Wayfinding in the variety of methods for user centred design
“We are using user centred design methods in product development processes to create valuable, usable and successful products. We use many of these methods over and over again because we are familiar with them and can easily ‘tweak’ them a little to our situation. But what if there is a method that could be a better fit with the problem that you are facing? Or what if you are not that much experienced with methods and you do not have a clue which methods you could use?”
That were the questions that we discussed at the Chi Sparks conference on Thursday June 23 in Arnhem, the Netherlands. In a 1.5 hour workshop with 20 HCI-professionals, we discussed a very first prototype of the method selection tool that I develop during my graduation project. The prototype was developed based on Microsoft Silverlight PivotViewer, a platform to visualize large amounts of data. The platform was found as an interesting candidate to develop the method selection tool in; it matched with about 90% of the initial requirements. However, we also discovered a number of issues in both the data handling and the interface (will be described in an upcoming post).
The workshop intended to find out whether 1) the selection procedure that was developed actually works and 2) to give an indication to what degree this selection procedure was supported by the PivotViewer platform. Resulting from this workshop were a lot of flip-over sheets with clear preferences and proposed changes to the current selection procedure and interface. From that, we made changes to the selection procedure and developed two final interface design proposals.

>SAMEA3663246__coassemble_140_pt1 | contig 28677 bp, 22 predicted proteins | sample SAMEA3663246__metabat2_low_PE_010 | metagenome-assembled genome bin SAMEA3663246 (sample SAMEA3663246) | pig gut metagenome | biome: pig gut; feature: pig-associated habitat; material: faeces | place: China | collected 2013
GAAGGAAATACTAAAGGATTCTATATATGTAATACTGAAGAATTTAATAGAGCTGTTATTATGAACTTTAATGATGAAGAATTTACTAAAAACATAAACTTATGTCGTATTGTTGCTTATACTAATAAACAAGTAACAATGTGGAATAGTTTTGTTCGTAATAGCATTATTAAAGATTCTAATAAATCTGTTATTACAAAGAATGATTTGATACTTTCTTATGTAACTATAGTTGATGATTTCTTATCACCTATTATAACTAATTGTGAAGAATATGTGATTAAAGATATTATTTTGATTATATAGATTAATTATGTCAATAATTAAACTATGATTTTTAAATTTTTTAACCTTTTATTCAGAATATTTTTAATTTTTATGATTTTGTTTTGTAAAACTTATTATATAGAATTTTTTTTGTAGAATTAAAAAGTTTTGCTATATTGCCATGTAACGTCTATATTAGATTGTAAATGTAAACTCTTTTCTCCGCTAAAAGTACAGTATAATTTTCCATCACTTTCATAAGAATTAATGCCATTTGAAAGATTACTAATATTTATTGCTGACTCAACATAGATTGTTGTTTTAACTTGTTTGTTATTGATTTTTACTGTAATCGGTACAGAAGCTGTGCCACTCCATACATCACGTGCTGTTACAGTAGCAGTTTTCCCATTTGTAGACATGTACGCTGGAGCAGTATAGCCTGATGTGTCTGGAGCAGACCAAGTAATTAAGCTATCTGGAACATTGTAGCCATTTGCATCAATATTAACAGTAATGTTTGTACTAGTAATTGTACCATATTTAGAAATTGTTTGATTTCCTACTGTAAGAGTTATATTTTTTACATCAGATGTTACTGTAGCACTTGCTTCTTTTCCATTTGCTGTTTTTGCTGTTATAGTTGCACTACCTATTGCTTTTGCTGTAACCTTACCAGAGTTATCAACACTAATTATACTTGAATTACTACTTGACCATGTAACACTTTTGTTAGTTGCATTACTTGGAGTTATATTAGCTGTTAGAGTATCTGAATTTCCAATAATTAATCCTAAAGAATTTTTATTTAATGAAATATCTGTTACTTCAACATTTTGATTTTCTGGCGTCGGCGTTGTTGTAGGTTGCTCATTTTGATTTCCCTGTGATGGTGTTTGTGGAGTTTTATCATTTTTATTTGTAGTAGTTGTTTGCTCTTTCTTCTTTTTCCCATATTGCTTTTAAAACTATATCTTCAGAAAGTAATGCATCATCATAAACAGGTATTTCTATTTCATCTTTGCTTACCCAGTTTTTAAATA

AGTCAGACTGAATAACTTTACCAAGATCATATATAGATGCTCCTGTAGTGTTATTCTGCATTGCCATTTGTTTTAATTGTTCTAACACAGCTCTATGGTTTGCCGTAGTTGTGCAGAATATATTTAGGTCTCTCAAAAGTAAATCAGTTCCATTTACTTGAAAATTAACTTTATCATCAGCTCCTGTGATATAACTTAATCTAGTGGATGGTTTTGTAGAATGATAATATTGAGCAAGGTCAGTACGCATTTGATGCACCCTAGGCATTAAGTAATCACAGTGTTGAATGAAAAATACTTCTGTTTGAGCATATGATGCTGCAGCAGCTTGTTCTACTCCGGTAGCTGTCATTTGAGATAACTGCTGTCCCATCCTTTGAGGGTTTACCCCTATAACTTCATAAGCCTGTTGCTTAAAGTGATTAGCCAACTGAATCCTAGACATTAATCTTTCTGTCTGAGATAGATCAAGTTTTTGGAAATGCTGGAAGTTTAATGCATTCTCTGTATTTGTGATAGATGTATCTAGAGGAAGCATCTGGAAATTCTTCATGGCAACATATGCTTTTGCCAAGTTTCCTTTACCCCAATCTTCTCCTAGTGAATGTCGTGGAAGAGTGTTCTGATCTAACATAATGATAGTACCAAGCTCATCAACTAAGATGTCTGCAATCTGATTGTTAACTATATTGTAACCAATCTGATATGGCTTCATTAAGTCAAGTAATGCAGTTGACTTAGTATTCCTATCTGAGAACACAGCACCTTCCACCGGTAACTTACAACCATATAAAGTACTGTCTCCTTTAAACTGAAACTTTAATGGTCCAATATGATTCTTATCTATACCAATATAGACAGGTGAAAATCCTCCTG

- Design ‘Pivot’ is directly related to the capabilities of the PivotViewer platform. The developed functions and style elements are seen as a necessary addition to the standard platform to make Pivot useful for the intended purpose.
- Design proposal ‘Tovip’ can be seen as the counterpart of Pivot (how creative); it holds the functions and interface design elements of which it was uncertain 1) whether this would be possible in Pivot and 2) which interface design element would be better in general use.
Although I am working on the project for about six months now, the workshop really gave a boost to the definition of the selection procedure and the interface. Within a week time I got a lot of user input and was able to translate that into improved designs. Both designs will be tested in July after which I will recommend a final design and technical development plan before graduation.
Note: Unfortunately we cannot give public access to the prototype at this time. The current state is not mature enough to go public; a lot of basic elements in the selection procedure still need attention. Please stay tuned via this website or our upcoming LinkedIn group for more news.